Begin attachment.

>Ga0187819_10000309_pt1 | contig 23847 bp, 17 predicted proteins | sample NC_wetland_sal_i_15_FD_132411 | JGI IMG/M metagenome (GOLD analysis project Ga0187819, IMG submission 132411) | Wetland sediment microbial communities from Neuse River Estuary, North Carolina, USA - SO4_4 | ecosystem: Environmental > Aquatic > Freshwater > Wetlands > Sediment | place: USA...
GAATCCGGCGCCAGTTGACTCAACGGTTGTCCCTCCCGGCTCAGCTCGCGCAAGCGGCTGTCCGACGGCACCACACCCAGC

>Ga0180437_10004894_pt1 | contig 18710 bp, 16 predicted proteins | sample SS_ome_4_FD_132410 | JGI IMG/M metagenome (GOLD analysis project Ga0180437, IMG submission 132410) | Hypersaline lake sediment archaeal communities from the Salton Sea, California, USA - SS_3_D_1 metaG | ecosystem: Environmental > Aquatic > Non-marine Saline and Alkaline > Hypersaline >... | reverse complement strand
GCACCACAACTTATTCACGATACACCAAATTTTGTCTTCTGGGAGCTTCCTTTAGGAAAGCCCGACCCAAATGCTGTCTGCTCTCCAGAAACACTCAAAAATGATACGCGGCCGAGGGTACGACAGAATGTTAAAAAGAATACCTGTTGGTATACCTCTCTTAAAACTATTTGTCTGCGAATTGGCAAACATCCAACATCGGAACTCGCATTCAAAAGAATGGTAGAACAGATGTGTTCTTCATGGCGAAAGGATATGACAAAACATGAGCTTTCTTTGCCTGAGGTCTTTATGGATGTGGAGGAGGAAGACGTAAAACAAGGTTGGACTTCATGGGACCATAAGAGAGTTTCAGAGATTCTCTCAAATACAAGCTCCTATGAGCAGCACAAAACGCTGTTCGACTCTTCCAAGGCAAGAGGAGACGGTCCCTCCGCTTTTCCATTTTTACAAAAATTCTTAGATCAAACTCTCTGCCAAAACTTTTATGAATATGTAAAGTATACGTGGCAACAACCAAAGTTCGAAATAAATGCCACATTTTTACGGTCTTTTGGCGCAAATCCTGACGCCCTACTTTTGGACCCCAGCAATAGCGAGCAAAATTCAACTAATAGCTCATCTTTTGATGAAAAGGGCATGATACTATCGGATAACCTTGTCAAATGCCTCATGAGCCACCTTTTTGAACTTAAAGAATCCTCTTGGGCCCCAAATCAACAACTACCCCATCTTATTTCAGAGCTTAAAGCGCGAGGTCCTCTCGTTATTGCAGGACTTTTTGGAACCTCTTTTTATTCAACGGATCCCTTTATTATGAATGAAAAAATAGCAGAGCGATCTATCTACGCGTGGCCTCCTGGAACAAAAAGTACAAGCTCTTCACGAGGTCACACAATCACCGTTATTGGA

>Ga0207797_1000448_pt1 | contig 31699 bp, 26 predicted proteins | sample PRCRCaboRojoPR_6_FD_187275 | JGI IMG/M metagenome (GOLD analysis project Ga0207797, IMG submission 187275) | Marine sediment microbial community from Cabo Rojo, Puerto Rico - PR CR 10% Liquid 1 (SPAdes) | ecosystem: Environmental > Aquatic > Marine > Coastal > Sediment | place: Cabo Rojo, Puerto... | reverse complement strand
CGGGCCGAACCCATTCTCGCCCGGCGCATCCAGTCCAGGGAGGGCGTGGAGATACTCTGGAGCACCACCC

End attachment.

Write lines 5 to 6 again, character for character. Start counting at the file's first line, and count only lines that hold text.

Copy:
>Ga0207797_1000448_pt1 | contig 31699 bp, 26 predicted proteins | sample PRCRCaboRojoPR_6_FD_187275 | JGI IMG/M metagenome (GOLD analysis project Ga0207797, IMG submission 187275) | Marine sediment microbial community from Cabo Rojo, Puerto Rico - PR CR 10% Liquid 1 (SPAdes) | ecosystem: Environmental > Aquatic > Marine > Coastal > Sediment | place: Cabo Rojo, Puerto... | reverse complement strand
CGGGCCGAACCCATTCTCGCCCGGCGCATCCAGTCCAGGGAGGGCGTGGAGATACTCTGGAGCACCACCC